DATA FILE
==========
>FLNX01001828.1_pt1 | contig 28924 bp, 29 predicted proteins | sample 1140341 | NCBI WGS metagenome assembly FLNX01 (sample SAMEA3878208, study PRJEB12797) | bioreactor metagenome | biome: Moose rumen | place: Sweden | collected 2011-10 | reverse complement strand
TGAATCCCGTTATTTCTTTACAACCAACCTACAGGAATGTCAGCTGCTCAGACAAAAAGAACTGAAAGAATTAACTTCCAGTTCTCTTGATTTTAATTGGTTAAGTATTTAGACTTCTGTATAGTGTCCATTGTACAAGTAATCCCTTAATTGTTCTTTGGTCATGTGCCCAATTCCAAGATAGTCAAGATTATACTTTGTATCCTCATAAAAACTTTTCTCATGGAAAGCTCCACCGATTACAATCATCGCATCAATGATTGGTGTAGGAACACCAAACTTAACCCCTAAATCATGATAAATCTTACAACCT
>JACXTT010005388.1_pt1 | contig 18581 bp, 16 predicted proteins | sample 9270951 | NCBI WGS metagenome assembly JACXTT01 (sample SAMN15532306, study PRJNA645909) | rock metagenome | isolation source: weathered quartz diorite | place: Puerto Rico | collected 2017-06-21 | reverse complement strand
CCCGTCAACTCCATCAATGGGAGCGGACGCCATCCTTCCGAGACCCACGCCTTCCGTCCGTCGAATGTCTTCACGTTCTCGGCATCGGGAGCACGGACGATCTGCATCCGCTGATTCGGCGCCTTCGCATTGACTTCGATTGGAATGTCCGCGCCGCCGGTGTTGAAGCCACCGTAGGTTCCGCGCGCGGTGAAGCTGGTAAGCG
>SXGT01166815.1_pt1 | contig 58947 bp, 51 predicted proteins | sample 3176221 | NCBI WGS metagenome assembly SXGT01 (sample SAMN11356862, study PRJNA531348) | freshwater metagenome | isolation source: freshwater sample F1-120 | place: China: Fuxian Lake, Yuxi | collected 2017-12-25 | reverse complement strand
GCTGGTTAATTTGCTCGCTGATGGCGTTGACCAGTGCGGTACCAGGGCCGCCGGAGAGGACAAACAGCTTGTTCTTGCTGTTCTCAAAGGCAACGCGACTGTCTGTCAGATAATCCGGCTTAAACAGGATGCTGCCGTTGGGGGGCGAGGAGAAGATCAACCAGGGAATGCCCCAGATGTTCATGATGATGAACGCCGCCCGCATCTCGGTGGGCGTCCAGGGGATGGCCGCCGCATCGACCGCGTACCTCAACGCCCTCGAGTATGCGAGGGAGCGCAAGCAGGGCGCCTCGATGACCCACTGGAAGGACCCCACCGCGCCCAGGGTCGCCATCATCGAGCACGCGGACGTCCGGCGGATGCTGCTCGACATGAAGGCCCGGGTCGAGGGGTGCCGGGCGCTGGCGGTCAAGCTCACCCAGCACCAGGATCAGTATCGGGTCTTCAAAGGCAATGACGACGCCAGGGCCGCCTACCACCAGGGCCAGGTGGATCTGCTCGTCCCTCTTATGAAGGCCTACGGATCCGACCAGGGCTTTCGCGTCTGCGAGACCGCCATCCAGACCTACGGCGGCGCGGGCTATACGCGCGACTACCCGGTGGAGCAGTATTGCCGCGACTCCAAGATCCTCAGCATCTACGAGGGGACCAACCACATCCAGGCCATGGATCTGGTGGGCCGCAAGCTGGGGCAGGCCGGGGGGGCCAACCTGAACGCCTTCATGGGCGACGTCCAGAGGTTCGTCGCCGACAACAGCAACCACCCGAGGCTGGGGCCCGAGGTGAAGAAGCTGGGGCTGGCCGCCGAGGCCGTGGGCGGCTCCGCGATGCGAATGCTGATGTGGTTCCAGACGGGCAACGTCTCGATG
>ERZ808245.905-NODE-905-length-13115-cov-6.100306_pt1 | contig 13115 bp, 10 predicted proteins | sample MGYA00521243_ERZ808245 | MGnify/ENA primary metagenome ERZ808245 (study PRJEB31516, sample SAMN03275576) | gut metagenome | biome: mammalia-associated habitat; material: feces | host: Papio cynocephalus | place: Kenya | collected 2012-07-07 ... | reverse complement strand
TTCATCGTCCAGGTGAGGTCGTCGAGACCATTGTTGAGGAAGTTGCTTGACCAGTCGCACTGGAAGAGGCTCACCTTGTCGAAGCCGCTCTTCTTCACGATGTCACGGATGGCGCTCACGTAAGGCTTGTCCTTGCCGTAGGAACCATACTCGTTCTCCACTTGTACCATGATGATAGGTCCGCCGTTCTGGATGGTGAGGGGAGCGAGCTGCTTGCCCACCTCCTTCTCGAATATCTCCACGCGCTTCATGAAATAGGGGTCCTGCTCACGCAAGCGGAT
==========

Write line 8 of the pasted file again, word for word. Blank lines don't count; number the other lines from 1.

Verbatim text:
TTCATCGTCCAGGTGAGGTCGTCGAGACCATTGTTGAGGAAGTTGCTTGACCAGTCGCACTGGAAGAGGCTCACCTTGTCGAAGCCGCTCTTCTTCACGATGTCACGGATGGCGCTCACGTAAGGCTTGTCCTTGCCGTAGGAACCATACTCGTTCTCCACTTGTACCATGATGATAGGTCCGCCGTTCTGGATGGTGAGGGGAGCGAGCTGCTTGCCCACCTCCTTCTCGAATATCTCCACGCGCTTCATGAAATAGGGGTCCTGCTCACGCAAGCGGAT